India is readying the first canister test of its so-called “China killer” long-range ballistic missile.
This week the New Indian Express reported that on Saturday the Defense Research Development Organization (DRDO), India’s top defense technology agency, will conduct the first canister test of its Agni-V at the Integrated Test Range (ITR) on Wheeler Island.
According to the newspaper, over three hundred scientists from various government agencies are currently preparing for the test. The report said that “During the test, Agni-V will be fired from a sealed canister mounted on a launcher truck. With a dummy payload, the missile will be pushed out of the canister by a gas generator after which the actual stage separations will occur as per the coordination.”
The test has been postponed twice since December owing to President Obama’s India trip and a scheduling conflict with Prime Minister Modi, who had expressed interest in watching the test in person. It’s unclear if Modi will attend the test on Saturday, however, the test is expected to proceed as scheduled in honor of outgoing DRDO chief Avinash Chander, who is widely regarded as the architect of the Agni missile class. Chander was fired earlier this month over scandals regarding Indian defense contracts.
The Agni-V is a three-stage, solid-fueled missile that can travel 5,000 km while carrying a 1,000 km payload, making it India’s longest range missile. It is often referred to as India’s first intercontinental ballistic missile (ICBM) in local media. Although it demonstrates mastery of all the necessary ICBM technologies, technically it is only an intermediate ballistic missile as ICBMs have ranges of at least 5,500 km.
It was quickly dubbed the “China killer” by Indian media outlets when it was first tested in 2012 because it is the first Indian ballistic missile capable of holding most of China— including major cities like Beijing— under nuclear threat. China has long had the ability to reach all of India with nuclear-armed missiles, putting Delhi at a relative disadvantage.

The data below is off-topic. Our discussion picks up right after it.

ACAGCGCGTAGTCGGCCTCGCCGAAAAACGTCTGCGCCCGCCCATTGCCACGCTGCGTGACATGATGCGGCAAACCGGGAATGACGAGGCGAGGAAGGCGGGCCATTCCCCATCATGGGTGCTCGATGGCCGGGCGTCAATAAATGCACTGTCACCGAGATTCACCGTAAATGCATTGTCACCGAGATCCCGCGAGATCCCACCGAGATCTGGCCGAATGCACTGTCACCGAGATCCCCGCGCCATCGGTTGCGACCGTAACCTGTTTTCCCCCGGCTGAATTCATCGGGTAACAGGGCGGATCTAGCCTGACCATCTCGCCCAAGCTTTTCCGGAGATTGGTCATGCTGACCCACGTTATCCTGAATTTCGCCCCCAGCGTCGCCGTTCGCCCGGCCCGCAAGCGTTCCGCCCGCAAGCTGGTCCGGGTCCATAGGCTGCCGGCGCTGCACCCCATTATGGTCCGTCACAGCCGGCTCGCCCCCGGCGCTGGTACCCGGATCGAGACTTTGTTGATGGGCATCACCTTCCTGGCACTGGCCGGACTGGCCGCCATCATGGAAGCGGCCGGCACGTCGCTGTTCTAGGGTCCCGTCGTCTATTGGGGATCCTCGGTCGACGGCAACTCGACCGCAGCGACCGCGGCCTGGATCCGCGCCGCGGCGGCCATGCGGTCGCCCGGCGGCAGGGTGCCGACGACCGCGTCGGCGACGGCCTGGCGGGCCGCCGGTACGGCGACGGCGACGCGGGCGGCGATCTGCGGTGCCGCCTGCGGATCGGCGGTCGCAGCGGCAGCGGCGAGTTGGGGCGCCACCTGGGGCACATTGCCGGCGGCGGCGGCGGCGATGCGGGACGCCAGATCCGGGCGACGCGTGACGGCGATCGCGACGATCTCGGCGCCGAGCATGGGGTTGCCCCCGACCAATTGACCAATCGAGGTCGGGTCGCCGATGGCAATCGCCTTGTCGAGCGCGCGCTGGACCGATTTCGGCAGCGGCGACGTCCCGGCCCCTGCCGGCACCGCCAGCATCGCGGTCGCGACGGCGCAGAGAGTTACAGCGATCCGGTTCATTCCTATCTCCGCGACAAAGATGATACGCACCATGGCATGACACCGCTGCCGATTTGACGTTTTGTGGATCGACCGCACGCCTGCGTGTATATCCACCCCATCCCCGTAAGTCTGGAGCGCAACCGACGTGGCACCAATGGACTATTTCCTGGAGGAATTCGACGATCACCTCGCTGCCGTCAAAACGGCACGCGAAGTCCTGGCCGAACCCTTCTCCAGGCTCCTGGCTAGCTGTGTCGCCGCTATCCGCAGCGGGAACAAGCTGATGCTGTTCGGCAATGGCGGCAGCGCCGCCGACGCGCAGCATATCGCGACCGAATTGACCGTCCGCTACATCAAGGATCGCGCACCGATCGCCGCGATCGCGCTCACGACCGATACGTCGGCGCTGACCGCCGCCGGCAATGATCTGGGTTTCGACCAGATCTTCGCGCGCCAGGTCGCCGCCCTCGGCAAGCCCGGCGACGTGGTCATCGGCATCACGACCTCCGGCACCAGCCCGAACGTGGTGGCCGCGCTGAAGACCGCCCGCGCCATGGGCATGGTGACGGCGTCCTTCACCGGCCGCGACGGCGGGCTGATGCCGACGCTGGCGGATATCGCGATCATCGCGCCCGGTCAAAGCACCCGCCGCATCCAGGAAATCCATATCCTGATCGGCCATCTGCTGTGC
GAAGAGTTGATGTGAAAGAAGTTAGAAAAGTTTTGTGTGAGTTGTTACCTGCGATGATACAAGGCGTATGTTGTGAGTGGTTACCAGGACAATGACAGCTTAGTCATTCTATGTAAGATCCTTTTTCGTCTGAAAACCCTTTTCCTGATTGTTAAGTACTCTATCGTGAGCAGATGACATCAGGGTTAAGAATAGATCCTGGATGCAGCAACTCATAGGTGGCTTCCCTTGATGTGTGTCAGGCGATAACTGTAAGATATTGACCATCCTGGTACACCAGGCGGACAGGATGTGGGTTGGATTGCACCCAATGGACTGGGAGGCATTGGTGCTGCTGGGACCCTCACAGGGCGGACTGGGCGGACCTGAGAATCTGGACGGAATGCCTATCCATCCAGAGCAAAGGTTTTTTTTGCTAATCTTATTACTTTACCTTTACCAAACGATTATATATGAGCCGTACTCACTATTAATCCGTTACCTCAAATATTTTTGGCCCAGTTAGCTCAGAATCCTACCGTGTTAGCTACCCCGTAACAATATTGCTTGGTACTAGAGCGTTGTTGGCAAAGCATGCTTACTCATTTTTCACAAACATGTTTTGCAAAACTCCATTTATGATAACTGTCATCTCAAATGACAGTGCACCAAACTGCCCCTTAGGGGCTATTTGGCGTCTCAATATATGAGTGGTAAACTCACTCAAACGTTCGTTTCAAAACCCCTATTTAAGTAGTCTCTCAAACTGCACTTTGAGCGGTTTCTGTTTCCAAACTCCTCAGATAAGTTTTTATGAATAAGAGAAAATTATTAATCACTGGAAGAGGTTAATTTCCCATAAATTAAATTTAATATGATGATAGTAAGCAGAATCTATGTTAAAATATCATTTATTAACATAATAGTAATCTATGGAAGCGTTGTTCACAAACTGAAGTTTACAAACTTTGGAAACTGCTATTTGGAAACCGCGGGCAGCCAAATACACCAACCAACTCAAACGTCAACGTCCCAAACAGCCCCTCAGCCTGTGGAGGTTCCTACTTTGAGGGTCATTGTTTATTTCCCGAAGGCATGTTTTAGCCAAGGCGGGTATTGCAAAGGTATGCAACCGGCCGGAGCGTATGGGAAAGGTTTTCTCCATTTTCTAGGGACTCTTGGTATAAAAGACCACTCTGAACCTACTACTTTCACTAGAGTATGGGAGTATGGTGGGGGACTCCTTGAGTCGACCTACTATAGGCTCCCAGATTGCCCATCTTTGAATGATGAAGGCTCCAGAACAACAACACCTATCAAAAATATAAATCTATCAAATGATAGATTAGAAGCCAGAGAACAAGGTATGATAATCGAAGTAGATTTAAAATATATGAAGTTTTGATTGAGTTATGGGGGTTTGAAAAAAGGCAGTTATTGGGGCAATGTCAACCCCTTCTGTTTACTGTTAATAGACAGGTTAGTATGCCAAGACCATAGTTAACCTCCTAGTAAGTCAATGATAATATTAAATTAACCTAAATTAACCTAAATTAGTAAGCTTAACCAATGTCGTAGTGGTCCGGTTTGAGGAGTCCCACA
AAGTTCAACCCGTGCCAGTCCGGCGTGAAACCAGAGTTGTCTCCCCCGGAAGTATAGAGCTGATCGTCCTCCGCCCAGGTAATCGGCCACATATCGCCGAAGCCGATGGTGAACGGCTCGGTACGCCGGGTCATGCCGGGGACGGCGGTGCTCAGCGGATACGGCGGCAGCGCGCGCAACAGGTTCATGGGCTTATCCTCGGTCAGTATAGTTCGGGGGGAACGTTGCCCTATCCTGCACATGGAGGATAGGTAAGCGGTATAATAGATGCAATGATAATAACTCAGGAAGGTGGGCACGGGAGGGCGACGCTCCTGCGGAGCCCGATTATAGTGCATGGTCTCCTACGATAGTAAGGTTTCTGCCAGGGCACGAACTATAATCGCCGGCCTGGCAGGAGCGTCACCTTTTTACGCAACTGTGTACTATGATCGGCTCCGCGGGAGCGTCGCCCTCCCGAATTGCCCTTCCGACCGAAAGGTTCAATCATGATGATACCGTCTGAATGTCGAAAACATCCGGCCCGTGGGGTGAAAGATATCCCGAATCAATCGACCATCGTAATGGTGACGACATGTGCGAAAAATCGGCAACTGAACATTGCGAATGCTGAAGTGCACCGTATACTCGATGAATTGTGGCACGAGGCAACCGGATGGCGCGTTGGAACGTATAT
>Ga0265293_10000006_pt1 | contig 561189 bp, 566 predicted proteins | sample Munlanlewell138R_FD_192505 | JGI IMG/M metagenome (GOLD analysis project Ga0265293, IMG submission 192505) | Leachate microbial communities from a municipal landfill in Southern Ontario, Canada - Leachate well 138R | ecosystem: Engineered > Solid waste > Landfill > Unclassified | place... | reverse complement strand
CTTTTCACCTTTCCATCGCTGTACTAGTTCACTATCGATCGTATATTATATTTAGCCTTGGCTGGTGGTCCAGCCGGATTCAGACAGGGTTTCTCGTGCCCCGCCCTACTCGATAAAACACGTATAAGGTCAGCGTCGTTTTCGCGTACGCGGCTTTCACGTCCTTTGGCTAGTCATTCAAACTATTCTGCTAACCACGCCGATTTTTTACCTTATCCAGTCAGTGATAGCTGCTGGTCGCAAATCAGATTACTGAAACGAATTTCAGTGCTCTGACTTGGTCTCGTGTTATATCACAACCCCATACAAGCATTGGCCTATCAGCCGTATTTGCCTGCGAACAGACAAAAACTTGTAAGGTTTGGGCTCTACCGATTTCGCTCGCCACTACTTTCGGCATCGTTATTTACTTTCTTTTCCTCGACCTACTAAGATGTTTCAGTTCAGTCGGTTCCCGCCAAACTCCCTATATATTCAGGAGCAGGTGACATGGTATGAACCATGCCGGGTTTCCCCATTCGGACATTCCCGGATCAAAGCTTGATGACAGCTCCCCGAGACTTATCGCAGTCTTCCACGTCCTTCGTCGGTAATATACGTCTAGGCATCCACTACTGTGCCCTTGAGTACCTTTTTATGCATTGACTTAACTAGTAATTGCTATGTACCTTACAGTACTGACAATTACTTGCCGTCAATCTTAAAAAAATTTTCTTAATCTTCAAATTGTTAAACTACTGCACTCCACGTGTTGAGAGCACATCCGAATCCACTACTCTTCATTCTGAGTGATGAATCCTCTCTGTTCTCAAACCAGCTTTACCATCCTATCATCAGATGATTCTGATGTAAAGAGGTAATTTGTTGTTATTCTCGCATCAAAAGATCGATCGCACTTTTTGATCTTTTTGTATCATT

This will be the third time India has tested the Agni-V following the first test in 2012 and another one in 2013. A month before the second test, Tessy Thomas, the director of the Agni Missile Project at DRDO, said that the Agni-V would be tested two or three more times before being inducted into the Indian armed forces.
This raises the possibility that the Indian military will receive the missile following Saturday’s test, should it prove successful. This is especially true given that this will be a full canister test of the missile, which is one of the most highly touted advances the Agni-V makes over its predecessors. As Times of India explained following the first test, “Unlike the earlier largely rail-mobile missiles, Agni-V can be easily stored in hermetically sealed canisters and swiftly transported atop launcher trucks by road. This will give the armed forces the required operational flexibility to pick and choose from where to launch the missiles.” TOI also noted that the Agni-V boasts “a ‘highly accurate’ inertial navigation system.
Once inducted into the armed forces, DRDO will go to work on equipping future Agni-V missiles with multiple independently targetable reentry vehicles (MIRVs), which will allow each missile to carry between three and ten nuclear warheads, each of one of which can be aimed at a different target. As The National Interest has noted in the past, China is also building MIRVed missiles, setting the stage for a dangerous arms race that could destabilize nuclear Asia.